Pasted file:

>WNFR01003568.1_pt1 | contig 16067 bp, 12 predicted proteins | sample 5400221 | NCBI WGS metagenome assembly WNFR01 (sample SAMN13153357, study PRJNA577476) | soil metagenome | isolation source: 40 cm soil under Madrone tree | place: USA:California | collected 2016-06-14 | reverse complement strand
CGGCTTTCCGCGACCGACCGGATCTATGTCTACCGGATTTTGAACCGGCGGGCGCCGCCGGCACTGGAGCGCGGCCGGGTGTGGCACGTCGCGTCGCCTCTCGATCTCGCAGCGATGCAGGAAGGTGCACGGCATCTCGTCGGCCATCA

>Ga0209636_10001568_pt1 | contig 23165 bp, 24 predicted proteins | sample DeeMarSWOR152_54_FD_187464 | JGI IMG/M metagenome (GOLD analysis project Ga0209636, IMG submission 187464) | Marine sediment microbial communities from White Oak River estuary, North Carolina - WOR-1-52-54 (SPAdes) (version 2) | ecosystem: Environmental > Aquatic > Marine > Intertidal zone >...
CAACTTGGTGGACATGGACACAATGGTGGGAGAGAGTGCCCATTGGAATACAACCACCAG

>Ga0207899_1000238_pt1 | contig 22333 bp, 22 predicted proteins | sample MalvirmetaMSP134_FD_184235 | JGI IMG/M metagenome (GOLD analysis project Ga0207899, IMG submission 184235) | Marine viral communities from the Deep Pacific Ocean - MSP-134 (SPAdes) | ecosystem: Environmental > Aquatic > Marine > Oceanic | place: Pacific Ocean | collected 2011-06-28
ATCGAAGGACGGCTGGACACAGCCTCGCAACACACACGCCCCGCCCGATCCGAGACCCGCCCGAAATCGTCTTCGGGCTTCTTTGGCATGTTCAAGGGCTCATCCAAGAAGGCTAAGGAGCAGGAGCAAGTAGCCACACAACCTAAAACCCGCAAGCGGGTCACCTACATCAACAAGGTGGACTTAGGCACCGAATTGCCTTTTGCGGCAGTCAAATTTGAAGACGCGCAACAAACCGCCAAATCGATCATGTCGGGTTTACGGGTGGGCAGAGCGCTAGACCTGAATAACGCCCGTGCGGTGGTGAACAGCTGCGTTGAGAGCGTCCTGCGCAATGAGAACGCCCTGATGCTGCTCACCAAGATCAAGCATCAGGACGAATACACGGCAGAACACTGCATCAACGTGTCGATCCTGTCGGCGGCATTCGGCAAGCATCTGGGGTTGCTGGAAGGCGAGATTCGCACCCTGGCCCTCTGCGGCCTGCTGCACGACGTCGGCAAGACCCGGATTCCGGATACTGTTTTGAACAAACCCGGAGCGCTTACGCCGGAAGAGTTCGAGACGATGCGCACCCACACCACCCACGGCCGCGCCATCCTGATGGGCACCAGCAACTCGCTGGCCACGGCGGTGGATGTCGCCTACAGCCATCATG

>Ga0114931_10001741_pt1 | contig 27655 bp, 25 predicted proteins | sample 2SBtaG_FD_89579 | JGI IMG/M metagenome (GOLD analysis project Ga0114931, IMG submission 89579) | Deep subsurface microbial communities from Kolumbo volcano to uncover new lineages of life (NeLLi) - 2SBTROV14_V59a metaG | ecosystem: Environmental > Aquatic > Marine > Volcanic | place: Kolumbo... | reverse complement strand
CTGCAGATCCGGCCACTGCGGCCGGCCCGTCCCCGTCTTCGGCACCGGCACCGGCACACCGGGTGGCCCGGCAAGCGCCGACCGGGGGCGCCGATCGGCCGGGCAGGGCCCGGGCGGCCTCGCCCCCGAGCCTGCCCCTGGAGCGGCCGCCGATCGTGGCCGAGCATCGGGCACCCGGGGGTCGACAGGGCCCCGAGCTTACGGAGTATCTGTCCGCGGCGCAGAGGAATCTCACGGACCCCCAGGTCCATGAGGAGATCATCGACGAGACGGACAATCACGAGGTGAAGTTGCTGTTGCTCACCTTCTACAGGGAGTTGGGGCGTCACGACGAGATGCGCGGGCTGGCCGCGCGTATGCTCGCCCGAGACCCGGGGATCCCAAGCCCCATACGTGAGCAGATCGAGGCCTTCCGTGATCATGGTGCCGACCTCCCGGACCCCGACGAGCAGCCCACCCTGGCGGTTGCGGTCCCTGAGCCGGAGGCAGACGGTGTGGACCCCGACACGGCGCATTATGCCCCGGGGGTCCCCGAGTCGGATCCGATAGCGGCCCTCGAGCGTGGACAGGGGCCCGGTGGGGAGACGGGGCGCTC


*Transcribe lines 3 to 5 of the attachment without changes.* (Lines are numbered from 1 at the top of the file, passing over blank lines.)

>Ga0209636_10001568_pt1 | contig 23165 bp, 24 predicted proteins | sample DeeMarSWOR152_54_FD_187464 | JGI IMG/M metagenome (GOLD analysis project Ga0209636, IMG submission 187464) | Marine sediment microbial communities from White Oak River estuary, North Carolina - WOR-1-52-54 (SPAdes) (version 2) | ecosystem: Environmental > Aquatic > Marine > Intertidal zone >...
CAACTTGGTGGACATGGACACAATGGTGGGAGAGAGTGCCCATTGGAATACAACCACCAG

>Ga0207899_1000238_pt1 | contig 22333 bp, 22 predicted proteins | sample MalvirmetaMSP134_FD_184235 | JGI IMG/M metagenome (GOLD analysis project Ga0207899, IMG submission 184235) | Marine viral communities from the Deep Pacific Ocean - MSP-134 (SPAdes) | ecosystem: Environmental > Aquatic > Marine > Oceanic | place: Pacific Ocean | collected 2011-06-28